They quote the example of the NRC in Assam, where citizens were made to spend their lives’ savings running from pillar to post to establish their citizenship credentials. “Worrying reports are already coming in of people in different parts of India rushing in panic to obtain the necessary birth documents,” they wrote. The letter also pointed out that the problem was complicated in a country where “maintenance of birth records was very poor coupled with highly inefficient birth registration systems. Errors of inclusion and exclusion have been a feature of all large-scale surveys in India, the Below Poverty Line Survey and the Socio Economic Caste Census being prime examples.” The letter also said that most citizens had already been covered by Aadhaar and that the gathering of additional data was unclear, giving rise to “reasonable apprehension that the bona fide citizen could be enmeshed in an interminable, costly bureaucratic exercise if his/her citizenship status comes under doubt”.

Both the NPR and the NRC were unnecessary, they said, pointing to the wasteful expenditure that would be incurred in gathering such data. Another very important issue they highlighted was the amendment to the Foreigners Tribunals (Amendment) Order, 2019, which allows for District Magistrates to set up tribunals to identify illegal migrants. In Assam, they pointed out that people had to present themselves to these tribunals to prove their citizenship. The letter also criticises the Central government for giving the go-ahead to States to construct detention camps while denying the existence of these camps in Assam and Karnataka. The signatories include N.C. Saxena, Jawahar Sircar, Sujatha Singh, Shyam Saran, Aruna Roy, Julio Ribeiro, K. Sujatha Rao, Deb Mukherji, Shivshankar Menon, Aditi Mehta, Najeeb Jung, Wajahat Habibullah, Keshav Desiraju, M.G. Devasahayam, K.P. Fabian and several others.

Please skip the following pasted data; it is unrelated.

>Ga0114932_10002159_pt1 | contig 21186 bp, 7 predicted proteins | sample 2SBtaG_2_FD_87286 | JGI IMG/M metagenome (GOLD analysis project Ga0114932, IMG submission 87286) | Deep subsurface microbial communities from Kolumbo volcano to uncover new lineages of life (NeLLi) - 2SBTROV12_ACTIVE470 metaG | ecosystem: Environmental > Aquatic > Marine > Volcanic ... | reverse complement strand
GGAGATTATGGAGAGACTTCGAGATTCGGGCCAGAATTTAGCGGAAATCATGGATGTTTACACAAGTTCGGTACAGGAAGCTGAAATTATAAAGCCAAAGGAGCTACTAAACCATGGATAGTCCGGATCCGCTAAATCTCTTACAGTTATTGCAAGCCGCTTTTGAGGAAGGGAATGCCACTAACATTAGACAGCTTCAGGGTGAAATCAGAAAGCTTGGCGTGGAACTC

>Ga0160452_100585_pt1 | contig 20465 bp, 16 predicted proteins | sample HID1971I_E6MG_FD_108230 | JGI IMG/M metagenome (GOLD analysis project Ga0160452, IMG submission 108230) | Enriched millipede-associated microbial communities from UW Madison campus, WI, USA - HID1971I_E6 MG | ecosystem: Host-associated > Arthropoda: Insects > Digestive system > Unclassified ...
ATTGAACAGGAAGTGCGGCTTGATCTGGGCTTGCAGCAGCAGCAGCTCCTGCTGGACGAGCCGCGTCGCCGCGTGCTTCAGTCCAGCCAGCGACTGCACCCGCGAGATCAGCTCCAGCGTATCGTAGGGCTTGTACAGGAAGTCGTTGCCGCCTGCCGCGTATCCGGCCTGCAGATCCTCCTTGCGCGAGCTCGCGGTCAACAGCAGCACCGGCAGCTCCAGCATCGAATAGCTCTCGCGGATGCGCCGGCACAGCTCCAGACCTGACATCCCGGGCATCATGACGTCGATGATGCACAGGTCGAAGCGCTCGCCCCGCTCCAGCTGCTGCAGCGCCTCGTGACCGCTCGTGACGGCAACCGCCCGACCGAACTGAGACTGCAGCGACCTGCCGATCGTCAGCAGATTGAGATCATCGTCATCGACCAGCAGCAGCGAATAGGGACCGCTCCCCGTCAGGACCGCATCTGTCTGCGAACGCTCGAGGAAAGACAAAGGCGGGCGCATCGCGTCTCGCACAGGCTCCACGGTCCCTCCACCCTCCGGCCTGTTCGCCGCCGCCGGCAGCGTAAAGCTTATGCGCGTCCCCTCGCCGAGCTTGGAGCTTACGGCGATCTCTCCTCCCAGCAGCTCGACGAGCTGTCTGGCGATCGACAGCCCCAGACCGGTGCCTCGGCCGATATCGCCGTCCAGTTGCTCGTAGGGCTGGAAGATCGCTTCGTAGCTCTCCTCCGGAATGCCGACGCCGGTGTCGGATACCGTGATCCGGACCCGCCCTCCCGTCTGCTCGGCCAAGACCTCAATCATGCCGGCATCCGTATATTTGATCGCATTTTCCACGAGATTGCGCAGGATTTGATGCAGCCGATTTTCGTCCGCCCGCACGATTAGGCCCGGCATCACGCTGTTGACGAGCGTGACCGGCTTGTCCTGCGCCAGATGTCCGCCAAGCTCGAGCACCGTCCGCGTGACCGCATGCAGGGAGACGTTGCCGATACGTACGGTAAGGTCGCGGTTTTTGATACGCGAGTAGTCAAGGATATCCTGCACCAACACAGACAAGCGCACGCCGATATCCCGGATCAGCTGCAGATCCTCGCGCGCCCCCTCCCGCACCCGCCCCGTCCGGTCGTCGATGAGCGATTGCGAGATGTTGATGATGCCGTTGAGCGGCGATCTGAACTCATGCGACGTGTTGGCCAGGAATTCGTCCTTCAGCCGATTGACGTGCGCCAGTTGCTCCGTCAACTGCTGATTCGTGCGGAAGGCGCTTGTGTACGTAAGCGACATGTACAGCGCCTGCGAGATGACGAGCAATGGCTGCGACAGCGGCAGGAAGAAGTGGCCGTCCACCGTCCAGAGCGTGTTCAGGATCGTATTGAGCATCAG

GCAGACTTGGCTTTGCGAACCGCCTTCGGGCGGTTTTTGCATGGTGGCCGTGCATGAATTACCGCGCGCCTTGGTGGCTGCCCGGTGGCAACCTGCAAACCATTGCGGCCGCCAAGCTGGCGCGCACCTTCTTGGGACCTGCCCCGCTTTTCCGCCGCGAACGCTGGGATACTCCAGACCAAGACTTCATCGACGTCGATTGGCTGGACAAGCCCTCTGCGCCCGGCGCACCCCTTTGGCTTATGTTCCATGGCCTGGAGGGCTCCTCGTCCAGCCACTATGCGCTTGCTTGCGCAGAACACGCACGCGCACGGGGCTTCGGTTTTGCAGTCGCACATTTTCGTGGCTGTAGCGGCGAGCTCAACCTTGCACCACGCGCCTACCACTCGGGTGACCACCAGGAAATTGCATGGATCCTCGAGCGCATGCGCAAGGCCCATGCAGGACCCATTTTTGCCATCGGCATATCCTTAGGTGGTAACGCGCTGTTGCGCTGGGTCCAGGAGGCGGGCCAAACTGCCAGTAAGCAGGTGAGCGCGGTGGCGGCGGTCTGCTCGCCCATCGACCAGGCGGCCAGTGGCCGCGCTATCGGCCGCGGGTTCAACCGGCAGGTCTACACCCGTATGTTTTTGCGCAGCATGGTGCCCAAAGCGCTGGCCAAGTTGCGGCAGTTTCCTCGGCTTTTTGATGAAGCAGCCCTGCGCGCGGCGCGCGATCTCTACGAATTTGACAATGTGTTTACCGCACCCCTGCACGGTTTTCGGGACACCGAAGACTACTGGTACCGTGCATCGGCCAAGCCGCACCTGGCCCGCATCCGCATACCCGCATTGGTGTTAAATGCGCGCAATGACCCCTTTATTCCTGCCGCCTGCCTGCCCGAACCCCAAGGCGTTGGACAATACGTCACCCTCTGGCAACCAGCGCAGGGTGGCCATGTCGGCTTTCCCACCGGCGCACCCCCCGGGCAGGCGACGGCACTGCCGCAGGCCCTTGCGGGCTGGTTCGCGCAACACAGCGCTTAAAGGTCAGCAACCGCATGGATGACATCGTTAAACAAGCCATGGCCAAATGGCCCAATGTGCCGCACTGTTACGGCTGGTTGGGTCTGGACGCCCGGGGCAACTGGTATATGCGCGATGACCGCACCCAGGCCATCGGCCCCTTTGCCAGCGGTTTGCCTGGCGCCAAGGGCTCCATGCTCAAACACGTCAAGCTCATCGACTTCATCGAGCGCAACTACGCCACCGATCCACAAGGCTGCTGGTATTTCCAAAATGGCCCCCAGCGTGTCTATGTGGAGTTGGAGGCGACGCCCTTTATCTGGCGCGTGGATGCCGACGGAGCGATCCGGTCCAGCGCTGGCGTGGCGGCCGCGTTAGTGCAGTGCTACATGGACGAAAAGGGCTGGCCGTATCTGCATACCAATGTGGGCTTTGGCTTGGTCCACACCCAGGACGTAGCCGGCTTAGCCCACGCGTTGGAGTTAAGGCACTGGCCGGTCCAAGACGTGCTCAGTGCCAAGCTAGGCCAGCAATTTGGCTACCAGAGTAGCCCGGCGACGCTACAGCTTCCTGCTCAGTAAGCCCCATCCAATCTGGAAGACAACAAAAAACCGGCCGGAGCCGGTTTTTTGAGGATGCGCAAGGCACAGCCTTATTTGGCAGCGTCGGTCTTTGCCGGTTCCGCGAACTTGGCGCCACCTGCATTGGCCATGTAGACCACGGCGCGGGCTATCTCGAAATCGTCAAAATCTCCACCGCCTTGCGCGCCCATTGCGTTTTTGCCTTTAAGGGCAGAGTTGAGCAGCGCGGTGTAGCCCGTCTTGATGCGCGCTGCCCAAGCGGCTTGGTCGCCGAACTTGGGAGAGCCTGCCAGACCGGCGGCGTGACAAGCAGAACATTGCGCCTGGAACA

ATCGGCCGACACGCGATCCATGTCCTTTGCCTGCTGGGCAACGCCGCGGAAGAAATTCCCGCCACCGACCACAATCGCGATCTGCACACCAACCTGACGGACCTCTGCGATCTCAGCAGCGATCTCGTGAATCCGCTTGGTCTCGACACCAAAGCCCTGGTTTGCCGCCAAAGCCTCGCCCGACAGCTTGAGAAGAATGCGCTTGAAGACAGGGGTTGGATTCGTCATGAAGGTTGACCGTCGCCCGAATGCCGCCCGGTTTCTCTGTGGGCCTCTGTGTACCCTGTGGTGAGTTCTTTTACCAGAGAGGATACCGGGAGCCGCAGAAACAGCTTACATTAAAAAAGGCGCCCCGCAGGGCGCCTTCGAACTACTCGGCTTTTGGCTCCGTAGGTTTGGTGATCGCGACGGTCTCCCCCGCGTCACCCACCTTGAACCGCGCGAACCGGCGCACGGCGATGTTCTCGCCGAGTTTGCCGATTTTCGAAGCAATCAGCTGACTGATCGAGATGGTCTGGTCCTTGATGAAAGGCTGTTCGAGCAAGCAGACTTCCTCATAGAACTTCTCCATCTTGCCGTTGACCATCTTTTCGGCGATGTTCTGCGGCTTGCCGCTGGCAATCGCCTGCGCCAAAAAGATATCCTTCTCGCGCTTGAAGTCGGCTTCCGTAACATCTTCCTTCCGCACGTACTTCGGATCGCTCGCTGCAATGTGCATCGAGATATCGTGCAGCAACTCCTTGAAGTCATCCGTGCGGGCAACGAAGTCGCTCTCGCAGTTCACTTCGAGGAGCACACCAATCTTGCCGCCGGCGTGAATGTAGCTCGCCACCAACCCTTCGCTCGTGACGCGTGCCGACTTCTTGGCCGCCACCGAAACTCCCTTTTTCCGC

Protests by political parties and their grass-roots organisations have also gained momentum. On January 8, an all-India strike called by 10 central trade unions against the economic policies of the government turned out to be an occasion for the striking workers to reiterate their opposition to the CAA, the NRC and the NPR. Sharad Pawar, leader of the Nationalist Congress Party, which is part of the ruling front in Maharashtra, flagged off a three-week-long national yatra against the CAA and the NRC from the Gateway of India, led by former Finance Minister Yashwant Sinha. Sinha, a former BJP member, has been bitterly critical of the government. Prithviraj Chavan of the Congress, Prakash Ambedkar of the Vanchit Bahujan Aghadi and the Trinamool Congress MP Nadimul Haque were present on the occasion. The CAA, the NRC and the NPR have been challenged in the Supreme Court.

Cultural expressions of protest have been interesting. In Mumbai, in the aftermath of the police action in Jamia and Aligarh Muslim University, members of the film and artistic community in Uttar Pradesh came out criticising the CAA and the associated exercises of the NRC and the NPR. Prominent directors Anurag Kashyap, Anubhav Sinha (of Article 15 fame) and the singer-lyricist Swanand Kirkire spoke out about the need to protest. Kashyap, director and producer of many path-breaking films, has been at the receiving end of trolls for some time for his positions on the targeting of minorities and the divisive politics of the Sangh Parivar.